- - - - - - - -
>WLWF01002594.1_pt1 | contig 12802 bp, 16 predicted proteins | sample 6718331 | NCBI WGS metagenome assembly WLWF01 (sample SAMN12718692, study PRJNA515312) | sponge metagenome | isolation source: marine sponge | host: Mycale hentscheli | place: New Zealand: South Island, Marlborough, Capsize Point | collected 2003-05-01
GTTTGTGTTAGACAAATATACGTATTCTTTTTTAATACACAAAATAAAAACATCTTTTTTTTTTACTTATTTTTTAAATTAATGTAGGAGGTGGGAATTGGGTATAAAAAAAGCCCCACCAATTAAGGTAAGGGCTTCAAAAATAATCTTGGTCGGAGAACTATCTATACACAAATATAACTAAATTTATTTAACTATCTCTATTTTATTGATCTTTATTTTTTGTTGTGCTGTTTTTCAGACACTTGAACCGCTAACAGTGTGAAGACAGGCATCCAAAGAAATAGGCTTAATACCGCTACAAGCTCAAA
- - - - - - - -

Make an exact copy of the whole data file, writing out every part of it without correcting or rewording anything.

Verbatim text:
>WLWF01002594.1_pt1 | contig 12802 bp, 16 predicted proteins | sample 6718331 | NCBI WGS metagenome assembly WLWF01 (sample SAMN12718692, study PRJNA515312) | sponge metagenome | isolation source: marine sponge | host: Mycale hentscheli | place: New Zealand: South Island, Marlborough, Capsize Point | collected 2003-05-01
GTTTGTGTTAGACAAATATACGTATTCTTTTTTAATACACAAAATAAAAACATCTTTTTTTTTTACTTATTTTTTAAATTAATGTAGGAGGTGGGAATTGGGTATAAAAAAAGCCCCACCAATTAAGGTAAGGGCTTCAAAAATAATCTTGGTCGGAGAACTATCTATACACAAATATAACTAAATTTATTTAACTATCTCTATTTTATTGATCTTTATTTTTTGTTGTGCTGTTTTTCAGACACTTGAACCGCTAACAGTGTGAAGACAGGCATCCAAAGAAATAGGCTTAATACCGCTACAAGCTCAAA